Polar Record

Articles

Effects of human trampling on the sub-Antarctic vegetation of Macquarie Island

J. J. Scotta1 and J. B. Kirkpatricka1

a1 Department of Geography and Environmental Studies, University of Tasmania, GPO Box 252C, Hobart, Tasmania 7001, Australia

Abstract

The effects of trampling on six types of vegetation and their underlying soils were investigated on sub-Antarctic Macquarie Island. One hundred and fifty foot-passes per year for at least the past 10 years have occurred on a typical 6-km stretch of walking track on the island's upland plateau. Trampling favours vascular plants including exotics, especially Poa annua, while bryophytes and lichens are more common in undisturbed vegetation. The abundance of 19 of the 39 most common species appears to be affected by trampling. Track width is positively correlated with exposure and wet soils, and trampling increases the soil bulk density of the track. The contrast between the soil bulk density of the trampled and untrampled soils increases with increasing exposure. While present environmental damage is within an acceptable range over the majority of the island, the extreme environments are likely to suffer unacceptable levels of damage if increased usage occurs with more tourism or expansion of scientific and related activities. This is demonstrated by the diversion of a short section of plateau track in an atypically heavily used area; the diversion sustained substantial damage after 890 foot-passes during a 15-month period.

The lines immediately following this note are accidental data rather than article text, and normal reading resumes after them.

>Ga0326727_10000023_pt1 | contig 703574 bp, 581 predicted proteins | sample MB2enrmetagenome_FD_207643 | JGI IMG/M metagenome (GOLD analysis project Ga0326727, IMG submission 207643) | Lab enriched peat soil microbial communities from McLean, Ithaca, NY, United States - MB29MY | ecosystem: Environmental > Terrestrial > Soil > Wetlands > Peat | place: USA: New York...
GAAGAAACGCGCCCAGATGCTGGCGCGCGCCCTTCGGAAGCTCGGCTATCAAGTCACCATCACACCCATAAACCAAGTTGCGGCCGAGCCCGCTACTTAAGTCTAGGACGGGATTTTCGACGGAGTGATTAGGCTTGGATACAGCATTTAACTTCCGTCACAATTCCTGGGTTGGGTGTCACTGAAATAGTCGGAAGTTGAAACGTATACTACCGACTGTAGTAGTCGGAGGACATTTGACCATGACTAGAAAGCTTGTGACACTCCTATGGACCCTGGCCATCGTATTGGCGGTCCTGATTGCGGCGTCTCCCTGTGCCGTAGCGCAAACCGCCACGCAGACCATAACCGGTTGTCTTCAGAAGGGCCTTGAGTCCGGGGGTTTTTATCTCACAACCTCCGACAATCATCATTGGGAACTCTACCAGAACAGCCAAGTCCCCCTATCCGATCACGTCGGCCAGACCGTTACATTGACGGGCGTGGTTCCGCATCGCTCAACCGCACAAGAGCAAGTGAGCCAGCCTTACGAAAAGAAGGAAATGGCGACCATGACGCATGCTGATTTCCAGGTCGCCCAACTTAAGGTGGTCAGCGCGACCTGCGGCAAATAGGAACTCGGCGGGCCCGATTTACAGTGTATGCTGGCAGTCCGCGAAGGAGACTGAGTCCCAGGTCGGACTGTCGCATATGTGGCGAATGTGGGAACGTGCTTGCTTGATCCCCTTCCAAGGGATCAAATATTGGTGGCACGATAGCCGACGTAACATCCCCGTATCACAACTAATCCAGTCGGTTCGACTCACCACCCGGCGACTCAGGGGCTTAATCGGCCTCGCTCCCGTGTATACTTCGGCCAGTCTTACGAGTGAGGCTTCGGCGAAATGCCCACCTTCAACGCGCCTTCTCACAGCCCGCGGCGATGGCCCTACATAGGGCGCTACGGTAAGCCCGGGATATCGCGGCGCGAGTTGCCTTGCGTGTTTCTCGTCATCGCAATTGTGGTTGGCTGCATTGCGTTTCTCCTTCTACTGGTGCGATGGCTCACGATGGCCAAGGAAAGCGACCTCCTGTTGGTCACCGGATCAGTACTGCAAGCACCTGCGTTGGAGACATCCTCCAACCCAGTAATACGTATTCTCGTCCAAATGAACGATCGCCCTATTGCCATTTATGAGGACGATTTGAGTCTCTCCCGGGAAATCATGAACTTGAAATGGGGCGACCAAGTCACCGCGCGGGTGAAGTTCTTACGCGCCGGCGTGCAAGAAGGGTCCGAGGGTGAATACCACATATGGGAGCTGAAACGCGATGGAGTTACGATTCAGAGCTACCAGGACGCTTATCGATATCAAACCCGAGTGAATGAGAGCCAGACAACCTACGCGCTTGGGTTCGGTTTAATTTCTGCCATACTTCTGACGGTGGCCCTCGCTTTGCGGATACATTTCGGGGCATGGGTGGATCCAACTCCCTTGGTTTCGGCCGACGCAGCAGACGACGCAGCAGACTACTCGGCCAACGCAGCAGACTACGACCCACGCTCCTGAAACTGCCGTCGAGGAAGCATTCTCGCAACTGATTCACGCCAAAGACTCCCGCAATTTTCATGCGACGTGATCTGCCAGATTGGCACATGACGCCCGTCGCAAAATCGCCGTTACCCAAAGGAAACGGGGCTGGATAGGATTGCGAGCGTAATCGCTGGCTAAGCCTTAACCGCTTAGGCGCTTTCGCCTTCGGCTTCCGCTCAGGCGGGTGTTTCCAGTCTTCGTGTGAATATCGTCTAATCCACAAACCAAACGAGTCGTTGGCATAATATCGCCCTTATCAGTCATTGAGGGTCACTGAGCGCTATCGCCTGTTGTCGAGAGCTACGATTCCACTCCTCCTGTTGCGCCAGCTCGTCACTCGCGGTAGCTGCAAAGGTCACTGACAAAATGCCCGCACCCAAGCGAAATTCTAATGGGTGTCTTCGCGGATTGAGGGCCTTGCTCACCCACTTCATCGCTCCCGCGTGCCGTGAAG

(Received July 1993)